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A Wonky Letter on the Optimum Tariff

Here’s a open letter to Cafe Hayek commenter Warren Platts:

Mr. Platts:

Commenting on this Cafe Hayek post, you write that “It is a fact of both standard tariff theory, tax incidence theory, and empirical measurements that tariffs INCREASE national net welfare, through the the terms-of-trade gain, that VASTLY outweighs any supposed deadweight losses.”

You here refer to the theory of the optimum tariff.  The first point to note about this theory is that most economists regard it to be a theoretical curiosity rather than a practical guide to policy.  Because the purpose of this tariff is not the protectionism that fuels most political support for tariffs, there’s no reason to trust government to tariff goods ‘optimally.’  In addition, the theory itself breaks down quickly if – as is likely – foreign governments retaliate.

Second, you misunderstand the theory.  The deadweight losses to which you refer arise because, and insofar as, the tariff reduces imports: the greater the tariff-induced reduction in imports, the greater the deadweight losses.  So if and when the terms-of-trade gains from the tariff do “vastly outweigh” its deadweight losses, the tariff-induced reduction of imports must be relatively small.  In the ideal limit, an optimum tariff would cause no reduction of imports and, thus, have no deadweight loss.  But at this limit, the tariff’s protectionist effect is nonexistent.  (More precisely, the protectionist effect here is negative because the result is a greater number of imports.  The very idea of the optimum tariff is to get foreigners to send to ‘us’ a greater amount of imports for each export that we send to ‘them.’)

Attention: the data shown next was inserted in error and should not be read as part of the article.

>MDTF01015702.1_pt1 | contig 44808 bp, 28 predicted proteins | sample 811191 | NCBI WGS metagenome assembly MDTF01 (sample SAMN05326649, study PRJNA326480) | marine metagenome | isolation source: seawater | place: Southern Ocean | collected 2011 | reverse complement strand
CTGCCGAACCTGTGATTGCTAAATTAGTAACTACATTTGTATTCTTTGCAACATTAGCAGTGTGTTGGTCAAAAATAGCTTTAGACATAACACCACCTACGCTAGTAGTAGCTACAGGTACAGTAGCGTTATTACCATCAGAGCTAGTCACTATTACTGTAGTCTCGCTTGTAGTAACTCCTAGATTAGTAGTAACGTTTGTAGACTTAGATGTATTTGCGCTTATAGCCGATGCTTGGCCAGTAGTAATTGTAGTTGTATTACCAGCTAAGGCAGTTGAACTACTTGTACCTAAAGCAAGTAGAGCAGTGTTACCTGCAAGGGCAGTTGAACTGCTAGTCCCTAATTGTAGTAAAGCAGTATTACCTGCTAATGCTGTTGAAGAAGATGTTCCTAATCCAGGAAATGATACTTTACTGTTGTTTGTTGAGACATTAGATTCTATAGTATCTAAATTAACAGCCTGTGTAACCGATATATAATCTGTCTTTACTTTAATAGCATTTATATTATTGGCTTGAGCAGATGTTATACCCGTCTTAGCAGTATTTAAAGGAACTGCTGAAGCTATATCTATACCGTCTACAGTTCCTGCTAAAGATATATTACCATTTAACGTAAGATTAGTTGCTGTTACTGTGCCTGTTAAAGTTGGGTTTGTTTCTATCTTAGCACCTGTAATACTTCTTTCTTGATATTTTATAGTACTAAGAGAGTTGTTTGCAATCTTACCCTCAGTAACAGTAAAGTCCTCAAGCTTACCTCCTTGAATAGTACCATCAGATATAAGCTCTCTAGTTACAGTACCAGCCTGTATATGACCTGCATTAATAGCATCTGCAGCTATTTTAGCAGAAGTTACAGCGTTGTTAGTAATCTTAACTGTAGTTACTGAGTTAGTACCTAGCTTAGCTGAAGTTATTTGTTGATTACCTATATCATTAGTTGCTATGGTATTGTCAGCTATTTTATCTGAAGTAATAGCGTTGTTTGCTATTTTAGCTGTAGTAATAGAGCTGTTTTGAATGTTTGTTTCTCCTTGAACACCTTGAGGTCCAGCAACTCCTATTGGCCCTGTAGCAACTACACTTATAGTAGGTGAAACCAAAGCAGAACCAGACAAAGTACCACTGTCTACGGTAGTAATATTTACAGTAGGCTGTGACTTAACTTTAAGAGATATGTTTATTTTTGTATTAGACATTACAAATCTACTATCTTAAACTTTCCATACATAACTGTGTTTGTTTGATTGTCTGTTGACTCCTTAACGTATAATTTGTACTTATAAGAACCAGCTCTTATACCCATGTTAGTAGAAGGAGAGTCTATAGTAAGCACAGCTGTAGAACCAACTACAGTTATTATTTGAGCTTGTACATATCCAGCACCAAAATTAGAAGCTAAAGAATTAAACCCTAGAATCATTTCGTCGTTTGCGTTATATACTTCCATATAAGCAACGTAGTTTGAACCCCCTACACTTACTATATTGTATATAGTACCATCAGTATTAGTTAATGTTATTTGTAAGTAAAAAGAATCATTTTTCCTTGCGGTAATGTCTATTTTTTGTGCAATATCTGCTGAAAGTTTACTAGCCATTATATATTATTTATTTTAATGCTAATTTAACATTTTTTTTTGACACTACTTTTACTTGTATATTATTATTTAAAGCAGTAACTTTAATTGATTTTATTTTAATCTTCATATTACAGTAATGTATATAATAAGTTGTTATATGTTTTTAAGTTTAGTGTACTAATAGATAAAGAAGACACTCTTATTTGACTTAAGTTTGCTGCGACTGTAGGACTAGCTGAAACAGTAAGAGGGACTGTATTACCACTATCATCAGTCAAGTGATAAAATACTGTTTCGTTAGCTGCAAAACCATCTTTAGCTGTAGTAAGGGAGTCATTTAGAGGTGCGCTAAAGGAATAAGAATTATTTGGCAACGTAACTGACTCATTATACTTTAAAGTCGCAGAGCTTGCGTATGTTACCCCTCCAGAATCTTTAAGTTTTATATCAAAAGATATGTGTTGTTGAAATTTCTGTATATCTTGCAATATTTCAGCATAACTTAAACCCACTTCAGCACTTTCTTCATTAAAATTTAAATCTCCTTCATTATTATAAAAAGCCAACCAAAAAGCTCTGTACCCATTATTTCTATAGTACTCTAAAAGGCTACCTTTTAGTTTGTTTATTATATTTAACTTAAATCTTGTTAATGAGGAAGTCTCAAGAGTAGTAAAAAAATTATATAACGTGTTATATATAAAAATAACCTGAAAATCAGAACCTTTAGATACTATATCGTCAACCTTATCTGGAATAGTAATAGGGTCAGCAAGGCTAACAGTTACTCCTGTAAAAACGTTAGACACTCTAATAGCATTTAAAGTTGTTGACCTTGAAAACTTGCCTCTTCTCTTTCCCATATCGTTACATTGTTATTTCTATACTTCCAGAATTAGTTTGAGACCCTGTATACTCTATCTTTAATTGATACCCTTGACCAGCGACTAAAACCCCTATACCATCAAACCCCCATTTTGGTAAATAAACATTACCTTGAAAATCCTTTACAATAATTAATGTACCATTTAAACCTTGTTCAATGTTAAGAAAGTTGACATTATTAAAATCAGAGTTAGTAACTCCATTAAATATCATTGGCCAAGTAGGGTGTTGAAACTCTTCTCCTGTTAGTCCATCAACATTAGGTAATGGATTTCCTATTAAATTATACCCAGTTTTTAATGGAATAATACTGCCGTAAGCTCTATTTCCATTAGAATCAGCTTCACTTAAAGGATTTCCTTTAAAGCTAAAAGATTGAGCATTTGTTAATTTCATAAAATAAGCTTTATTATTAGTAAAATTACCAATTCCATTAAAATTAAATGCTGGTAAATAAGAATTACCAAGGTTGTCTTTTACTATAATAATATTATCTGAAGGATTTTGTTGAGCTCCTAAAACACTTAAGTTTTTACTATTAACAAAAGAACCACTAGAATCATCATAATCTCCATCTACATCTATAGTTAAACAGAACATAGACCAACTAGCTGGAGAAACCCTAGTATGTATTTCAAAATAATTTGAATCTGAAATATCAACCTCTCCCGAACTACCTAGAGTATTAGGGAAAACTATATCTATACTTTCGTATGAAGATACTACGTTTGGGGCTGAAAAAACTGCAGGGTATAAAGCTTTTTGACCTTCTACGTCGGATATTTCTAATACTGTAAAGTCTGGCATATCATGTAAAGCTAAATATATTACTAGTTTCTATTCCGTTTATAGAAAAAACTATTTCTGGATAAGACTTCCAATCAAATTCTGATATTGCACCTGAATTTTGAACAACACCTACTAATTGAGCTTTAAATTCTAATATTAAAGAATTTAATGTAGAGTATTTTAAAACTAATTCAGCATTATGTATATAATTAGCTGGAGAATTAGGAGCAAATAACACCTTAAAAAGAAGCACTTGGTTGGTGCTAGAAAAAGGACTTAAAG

A third point.  You’re simply incorrect to assert that the net welfare gains from an optimum tariff are large.  My great teacher Leland Yeager did the relevant math to show that the smallness of the estimated net welfare gains from an optimum tariff, even under favorable conditions, is “sobering.”*

For these and other reasons, the assessment of one of the early pioneers of optimum-tariff theory, F.Y. Edgeworth, should be heeded: “Thus the direct use of the theory is likely to be small.  But it is to be feared that its abuse will be considerable.  It affords to unscrupulous advocates of vulgar Protection a particularly specious pretext for introducing the thin edge of the fiscal wedge.”**

Donald J. Boudreaux
Professor of Economics
Martha and Nelson Getchell Chair for the Study of Free Market Capitalism at the Mercatus Center
George Mason University
Fairfax, VA  22030

* Leland B. Yeager, “The Size of Gain from an Optimum Tariff,” Southern Economic Journal, Vol. 31, October 1964, pp. 140-148.  (The quotation is on page 148.)

** Francis Ysidro Edgeworth, “Appreciations of Mathematical Theories,” Economic Journal, Vol. 18, December 1908, pp. 541-56.  (The quotation is on page 555.)